Changes in the Banking Structure, 1865 to 1890. While currency and the price level were being bitterly debated, important changes took place in American banking. Only one of these, the steadily declining importance of national-bank currency, was clearly recognized. Yet even more important, though much less discussed, were the constant growth of checkbook money, the resurgence of state banking, the secular growth in the percentage of total assets represented by loans, and the close correlation between business activity and changes in total bank loans.

Up to 1874 changes in the National Bank Act and the declining importance of state banks caused a relative as well as an absolute increase in

-176-

Notes for this page

Add a new note
If you are trying to select text to create highlights or citations, remember that you must now click or tap on the first word, and then click or tap on the last word.
One moment ...
Default project is now your active project.
Project items

Items saved from this book

This book has been saved
Highlights (0)
Some of your highlights are legacy items.

Highlights saved before July 30, 2012 will not be displayed on their respective source pages.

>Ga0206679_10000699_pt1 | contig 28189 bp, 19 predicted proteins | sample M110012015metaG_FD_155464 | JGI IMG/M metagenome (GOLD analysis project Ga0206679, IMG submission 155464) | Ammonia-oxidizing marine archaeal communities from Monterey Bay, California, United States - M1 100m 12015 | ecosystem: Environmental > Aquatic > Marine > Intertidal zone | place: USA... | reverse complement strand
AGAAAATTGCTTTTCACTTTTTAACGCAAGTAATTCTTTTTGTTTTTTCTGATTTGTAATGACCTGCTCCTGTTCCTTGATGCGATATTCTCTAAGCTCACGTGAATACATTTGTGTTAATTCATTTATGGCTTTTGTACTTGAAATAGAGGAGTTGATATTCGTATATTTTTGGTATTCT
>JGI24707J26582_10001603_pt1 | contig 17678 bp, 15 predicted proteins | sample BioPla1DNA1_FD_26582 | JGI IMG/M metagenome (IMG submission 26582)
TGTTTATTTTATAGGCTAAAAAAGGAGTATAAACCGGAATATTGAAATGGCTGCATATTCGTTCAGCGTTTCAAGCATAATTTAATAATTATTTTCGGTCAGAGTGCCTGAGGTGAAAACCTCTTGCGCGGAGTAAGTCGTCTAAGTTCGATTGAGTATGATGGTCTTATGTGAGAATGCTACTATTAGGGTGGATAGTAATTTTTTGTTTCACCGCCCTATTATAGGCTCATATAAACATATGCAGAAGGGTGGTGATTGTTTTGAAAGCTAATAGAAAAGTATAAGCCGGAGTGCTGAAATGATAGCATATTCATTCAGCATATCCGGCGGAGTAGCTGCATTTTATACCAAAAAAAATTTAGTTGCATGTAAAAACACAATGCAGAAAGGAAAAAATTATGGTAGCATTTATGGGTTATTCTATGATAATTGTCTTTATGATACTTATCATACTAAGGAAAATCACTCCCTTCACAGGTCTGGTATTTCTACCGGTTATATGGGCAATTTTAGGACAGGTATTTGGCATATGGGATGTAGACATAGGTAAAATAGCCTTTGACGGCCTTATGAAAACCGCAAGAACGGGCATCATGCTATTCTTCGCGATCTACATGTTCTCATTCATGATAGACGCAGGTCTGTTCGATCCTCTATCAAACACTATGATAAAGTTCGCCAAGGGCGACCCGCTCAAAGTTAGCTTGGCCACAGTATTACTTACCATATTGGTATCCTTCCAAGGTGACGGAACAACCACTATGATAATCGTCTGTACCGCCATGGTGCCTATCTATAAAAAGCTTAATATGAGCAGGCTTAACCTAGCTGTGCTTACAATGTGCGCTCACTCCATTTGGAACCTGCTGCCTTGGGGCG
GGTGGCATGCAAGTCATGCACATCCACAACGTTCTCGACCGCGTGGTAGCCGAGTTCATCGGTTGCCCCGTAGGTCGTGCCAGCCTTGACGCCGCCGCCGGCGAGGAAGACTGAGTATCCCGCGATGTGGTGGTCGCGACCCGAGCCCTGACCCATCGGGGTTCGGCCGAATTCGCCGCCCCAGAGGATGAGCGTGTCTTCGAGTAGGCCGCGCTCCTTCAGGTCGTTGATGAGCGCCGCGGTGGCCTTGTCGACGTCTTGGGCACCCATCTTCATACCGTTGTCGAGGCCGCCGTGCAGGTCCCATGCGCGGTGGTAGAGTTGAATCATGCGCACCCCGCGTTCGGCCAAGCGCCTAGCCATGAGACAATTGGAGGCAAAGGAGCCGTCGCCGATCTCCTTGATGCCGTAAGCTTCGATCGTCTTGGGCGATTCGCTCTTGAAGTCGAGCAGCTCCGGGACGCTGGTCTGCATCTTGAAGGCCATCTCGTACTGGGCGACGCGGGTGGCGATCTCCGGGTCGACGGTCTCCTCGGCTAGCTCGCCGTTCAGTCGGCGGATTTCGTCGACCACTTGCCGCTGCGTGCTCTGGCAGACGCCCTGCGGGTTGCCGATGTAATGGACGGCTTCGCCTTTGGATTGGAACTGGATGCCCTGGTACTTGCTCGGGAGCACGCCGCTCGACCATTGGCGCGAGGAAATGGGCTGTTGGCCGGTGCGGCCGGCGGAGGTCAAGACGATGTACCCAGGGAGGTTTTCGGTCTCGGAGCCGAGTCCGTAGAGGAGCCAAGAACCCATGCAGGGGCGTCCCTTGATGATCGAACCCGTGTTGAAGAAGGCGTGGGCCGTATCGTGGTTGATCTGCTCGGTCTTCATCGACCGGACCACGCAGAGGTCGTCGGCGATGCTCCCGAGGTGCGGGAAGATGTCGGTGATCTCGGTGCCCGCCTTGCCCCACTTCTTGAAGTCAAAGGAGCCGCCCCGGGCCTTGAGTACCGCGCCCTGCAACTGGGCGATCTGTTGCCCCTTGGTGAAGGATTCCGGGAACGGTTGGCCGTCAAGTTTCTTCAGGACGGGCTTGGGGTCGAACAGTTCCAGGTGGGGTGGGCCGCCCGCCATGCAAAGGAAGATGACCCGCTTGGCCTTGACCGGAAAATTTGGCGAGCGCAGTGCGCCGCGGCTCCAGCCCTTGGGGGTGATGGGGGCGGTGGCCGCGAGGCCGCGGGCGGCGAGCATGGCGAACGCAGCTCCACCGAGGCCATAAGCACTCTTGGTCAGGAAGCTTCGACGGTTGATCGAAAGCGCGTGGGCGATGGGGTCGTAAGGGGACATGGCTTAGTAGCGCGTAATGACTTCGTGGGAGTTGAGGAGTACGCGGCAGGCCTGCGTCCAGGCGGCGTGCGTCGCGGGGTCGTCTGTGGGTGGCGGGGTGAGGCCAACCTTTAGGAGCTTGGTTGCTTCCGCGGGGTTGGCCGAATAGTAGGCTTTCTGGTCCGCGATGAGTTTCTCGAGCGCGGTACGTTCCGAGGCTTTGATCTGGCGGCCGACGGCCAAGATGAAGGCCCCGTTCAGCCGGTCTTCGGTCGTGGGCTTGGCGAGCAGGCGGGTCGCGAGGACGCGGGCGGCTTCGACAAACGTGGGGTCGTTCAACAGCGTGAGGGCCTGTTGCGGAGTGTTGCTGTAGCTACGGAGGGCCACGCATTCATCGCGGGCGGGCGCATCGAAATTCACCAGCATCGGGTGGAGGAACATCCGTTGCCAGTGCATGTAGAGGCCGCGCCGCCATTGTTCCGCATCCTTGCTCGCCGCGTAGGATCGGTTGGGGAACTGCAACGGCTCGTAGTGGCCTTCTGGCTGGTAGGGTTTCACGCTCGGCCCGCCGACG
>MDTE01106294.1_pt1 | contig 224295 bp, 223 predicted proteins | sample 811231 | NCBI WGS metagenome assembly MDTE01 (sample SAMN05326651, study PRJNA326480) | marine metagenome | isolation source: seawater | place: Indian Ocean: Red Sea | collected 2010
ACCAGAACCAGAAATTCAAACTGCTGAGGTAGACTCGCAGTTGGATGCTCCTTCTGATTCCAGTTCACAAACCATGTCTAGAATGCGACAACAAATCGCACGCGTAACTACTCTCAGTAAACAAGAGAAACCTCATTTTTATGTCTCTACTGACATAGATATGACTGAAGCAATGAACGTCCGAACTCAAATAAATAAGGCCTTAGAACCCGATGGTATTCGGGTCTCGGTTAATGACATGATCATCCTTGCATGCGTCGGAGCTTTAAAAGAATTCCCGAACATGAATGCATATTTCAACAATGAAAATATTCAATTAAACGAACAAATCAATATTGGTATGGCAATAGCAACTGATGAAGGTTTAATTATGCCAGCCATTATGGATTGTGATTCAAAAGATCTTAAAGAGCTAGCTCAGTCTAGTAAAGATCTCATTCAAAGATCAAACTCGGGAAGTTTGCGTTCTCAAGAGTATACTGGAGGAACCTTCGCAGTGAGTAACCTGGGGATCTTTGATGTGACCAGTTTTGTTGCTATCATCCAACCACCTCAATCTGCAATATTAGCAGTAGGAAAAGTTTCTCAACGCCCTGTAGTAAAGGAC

You can easily re-create the highlights by opening the book page or article, selecting the text, and clicking “Highlight.”

Citations (0)
Some of your citations are legacy items.

Any citation created before July 30, 2012 will labeled as a “Cited page.” New citations will be saved as cited passages, pages or articles.

We also added the ability to view new citations from your projects or the book or article where you created them.

Notes (0)
Bookmarks (0)

You have no saved items from this book

Project items include:
  • Saved book/article
  • Highlights
  • Quotes/citations
  • Notes
  • Bookmarks
Notes
Cite this page

Cited page

Style
Citations are available only to our active members.
Sign up now to cite pages or passages in MLA, APA and Chicago citation styles.

(Einhorn, 1992, p. 25)

(Einhorn 25)

1

1. Lois J. Einhorn, Abraham Lincoln, the Orator: Penetrating the Lincoln Legend (Westport, CT: Greenwood Press, 1992), 25, http://www.questia.com/read/27419298.